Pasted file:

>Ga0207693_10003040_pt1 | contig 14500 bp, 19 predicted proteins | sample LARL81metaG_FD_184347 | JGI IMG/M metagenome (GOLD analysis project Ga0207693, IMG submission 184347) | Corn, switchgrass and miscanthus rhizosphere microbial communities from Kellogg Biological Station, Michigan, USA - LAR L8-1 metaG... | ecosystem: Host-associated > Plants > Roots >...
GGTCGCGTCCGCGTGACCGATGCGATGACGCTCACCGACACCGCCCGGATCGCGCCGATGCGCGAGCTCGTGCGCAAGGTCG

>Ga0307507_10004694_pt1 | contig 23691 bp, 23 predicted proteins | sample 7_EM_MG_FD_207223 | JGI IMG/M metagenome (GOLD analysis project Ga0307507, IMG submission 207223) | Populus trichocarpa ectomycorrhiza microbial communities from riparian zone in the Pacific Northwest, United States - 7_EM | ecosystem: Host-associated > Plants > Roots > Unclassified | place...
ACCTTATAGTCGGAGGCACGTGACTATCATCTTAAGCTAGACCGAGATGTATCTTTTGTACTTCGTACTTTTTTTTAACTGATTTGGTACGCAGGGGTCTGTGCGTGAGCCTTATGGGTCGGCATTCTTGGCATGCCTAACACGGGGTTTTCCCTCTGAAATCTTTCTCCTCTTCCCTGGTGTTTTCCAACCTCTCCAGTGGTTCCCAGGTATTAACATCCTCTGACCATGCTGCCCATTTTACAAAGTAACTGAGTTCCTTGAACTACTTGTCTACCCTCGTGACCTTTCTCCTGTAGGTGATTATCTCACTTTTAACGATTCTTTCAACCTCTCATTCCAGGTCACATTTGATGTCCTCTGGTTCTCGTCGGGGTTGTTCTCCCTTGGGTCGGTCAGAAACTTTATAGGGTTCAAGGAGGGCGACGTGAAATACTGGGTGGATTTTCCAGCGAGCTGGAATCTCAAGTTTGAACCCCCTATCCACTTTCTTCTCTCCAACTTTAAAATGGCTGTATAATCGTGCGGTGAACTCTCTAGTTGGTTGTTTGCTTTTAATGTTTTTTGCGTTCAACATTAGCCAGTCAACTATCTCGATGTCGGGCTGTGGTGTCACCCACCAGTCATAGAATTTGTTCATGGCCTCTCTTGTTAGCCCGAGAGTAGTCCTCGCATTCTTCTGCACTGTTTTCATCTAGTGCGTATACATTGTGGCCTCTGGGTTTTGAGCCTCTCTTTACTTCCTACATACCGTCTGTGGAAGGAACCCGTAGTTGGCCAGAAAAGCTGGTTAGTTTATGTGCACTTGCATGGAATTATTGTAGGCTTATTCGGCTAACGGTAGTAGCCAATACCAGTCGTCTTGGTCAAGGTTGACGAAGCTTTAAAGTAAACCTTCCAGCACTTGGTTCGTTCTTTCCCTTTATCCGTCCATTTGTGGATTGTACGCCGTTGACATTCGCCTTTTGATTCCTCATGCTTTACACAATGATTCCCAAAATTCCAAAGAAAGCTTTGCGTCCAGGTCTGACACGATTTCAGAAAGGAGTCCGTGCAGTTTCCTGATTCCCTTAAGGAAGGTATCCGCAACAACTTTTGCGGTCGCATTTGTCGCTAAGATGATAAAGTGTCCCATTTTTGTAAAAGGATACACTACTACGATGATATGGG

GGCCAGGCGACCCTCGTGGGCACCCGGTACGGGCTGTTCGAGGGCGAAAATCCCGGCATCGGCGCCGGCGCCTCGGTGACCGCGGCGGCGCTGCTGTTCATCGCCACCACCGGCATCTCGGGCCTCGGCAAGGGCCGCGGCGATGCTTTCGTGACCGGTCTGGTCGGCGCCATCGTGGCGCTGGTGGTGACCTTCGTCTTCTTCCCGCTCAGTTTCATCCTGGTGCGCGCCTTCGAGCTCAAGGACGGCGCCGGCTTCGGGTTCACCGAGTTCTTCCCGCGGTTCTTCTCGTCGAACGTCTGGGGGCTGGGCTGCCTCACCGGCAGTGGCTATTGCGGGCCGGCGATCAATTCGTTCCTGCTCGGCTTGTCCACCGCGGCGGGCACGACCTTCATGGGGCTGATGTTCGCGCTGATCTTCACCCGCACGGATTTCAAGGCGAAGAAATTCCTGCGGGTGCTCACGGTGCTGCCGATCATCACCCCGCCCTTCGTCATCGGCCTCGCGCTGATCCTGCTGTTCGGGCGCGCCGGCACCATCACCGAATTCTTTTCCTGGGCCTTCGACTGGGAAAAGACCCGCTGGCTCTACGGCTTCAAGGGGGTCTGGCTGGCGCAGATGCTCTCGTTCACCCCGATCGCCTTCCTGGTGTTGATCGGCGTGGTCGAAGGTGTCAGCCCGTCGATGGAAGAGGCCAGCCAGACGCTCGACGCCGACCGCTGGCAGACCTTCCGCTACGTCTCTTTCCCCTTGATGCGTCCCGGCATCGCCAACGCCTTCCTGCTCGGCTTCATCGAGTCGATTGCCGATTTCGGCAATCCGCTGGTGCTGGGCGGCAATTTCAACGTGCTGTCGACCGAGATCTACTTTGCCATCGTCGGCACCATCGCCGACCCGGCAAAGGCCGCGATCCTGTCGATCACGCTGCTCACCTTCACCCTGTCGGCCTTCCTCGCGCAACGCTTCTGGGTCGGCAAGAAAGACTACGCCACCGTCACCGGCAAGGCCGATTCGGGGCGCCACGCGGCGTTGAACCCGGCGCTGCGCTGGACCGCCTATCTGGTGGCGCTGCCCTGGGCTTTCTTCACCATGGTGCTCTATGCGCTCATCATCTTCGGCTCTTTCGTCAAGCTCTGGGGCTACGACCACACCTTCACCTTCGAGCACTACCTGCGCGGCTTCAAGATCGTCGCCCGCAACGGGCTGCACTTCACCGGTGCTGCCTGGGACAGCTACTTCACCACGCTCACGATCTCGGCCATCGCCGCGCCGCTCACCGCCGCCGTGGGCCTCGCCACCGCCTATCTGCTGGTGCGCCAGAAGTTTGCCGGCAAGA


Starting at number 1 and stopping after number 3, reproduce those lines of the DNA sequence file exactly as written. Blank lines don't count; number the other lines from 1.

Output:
>Ga0207693_10003040_pt1 | contig 14500 bp, 19 predicted proteins | sample LARL81metaG_FD_184347 | JGI IMG/M metagenome (GOLD analysis project Ga0207693, IMG submission 184347) | Corn, switchgrass and miscanthus rhizosphere microbial communities from Kellogg Biological Station, Michigan, USA - LAR L8-1 metaG... | ecosystem: Host-associated > Plants > Roots >...
GGTCGCGTCCGCGTGACCGATGCGATGACGCTCACCGACACCGCCCGGATCGCGCCGATGCGCGAGCTCGTGCGCAAGGTCG

>Ga0307507_10004694_pt1 | contig 23691 bp, 23 predicted proteins | sample 7_EM_MG_FD_207223 | JGI IMG/M metagenome (GOLD analysis project Ga0307507, IMG submission 207223) | Populus trichocarpa ectomycorrhiza microbial communities from riparian zone in the Pacific Northwest, United States - 7_EM | ecosystem: Host-associated > Plants > Roots > Unclassified | place...